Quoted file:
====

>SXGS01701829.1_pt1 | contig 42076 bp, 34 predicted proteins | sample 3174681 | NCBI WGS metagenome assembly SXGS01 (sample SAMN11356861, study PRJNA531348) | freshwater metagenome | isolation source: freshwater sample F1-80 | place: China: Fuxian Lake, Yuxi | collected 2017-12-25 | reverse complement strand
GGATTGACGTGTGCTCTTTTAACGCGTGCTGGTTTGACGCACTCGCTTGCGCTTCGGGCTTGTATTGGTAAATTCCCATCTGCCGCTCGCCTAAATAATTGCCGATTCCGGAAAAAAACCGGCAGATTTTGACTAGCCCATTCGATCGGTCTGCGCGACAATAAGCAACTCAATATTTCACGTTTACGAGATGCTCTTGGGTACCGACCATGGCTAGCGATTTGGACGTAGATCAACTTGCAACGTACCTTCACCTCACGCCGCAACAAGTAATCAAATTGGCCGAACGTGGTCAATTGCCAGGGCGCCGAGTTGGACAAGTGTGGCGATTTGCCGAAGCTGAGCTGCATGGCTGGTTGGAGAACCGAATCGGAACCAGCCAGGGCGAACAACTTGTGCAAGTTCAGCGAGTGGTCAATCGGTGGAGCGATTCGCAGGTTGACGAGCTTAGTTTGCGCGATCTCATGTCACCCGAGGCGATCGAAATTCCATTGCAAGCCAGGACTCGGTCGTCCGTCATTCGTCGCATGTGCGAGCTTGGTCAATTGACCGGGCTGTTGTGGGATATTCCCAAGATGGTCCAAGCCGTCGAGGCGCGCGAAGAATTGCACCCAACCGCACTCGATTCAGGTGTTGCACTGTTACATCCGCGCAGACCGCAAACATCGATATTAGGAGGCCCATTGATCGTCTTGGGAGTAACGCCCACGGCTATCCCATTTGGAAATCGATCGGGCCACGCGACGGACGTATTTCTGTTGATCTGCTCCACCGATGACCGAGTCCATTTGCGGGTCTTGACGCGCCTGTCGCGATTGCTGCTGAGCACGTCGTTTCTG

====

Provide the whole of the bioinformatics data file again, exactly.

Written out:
>SXGS01701829.1_pt1 | contig 42076 bp, 34 predicted proteins | sample 3174681 | NCBI WGS metagenome assembly SXGS01 (sample SAMN11356861, study PRJNA531348) | freshwater metagenome | isolation source: freshwater sample F1-80 | place: China: Fuxian Lake, Yuxi | collected 2017-12-25 | reverse complement strand
GGATTGACGTGTGCTCTTTTAACGCGTGCTGGTTTGACGCACTCGCTTGCGCTTCGGGCTTGTATTGGTAAATTCCCATCTGCCGCTCGCCTAAATAATTGCCGATTCCGGAAAAAAACCGGCAGATTTTGACTAGCCCATTCGATCGGTCTGCGCGACAATAAGCAACTCAATATTTCACGTTTACGAGATGCTCTTGGGTACCGACCATGGCTAGCGATTTGGACGTAGATCAACTTGCAACGTACCTTCACCTCACGCCGCAACAAGTAATCAAATTGGCCGAACGTGGTCAATTGCCAGGGCGCCGAGTTGGACAAGTGTGGCGATTTGCCGAAGCTGAGCTGCATGGCTGGTTGGAGAACCGAATCGGAACCAGCCAGGGCGAACAACTTGTGCAAGTTCAGCGAGTGGTCAATCGGTGGAGCGATTCGCAGGTTGACGAGCTTAGTTTGCGCGATCTCATGTCACCCGAGGCGATCGAAATTCCATTGCAAGCCAGGACTCGGTCGTCCGTCATTCGTCGCATGTGCGAGCTTGGTCAATTGACCGGGCTGTTGTGGGATATTCCCAAGATGGTCCAAGCCGTCGAGGCGCGCGAAGAATTGCACCCAACCGCACTCGATTCAGGTGTTGCACTGTTACATCCGCGCAGACCGCAAACATCGATATTAGGAGGCCCATTGATCGTCTTGGGAGTAACGCCCACGGCTATCCCATTTGGAAATCGATCGGGCCACGCGACGGACGTATTTCTGTTGATCTGCTCCACCGATGACCGAGTCCATTTGCGGGTCTTGACGCGCCTGTCGCGATTGCTGCTGAGCACGTCGTTTCTG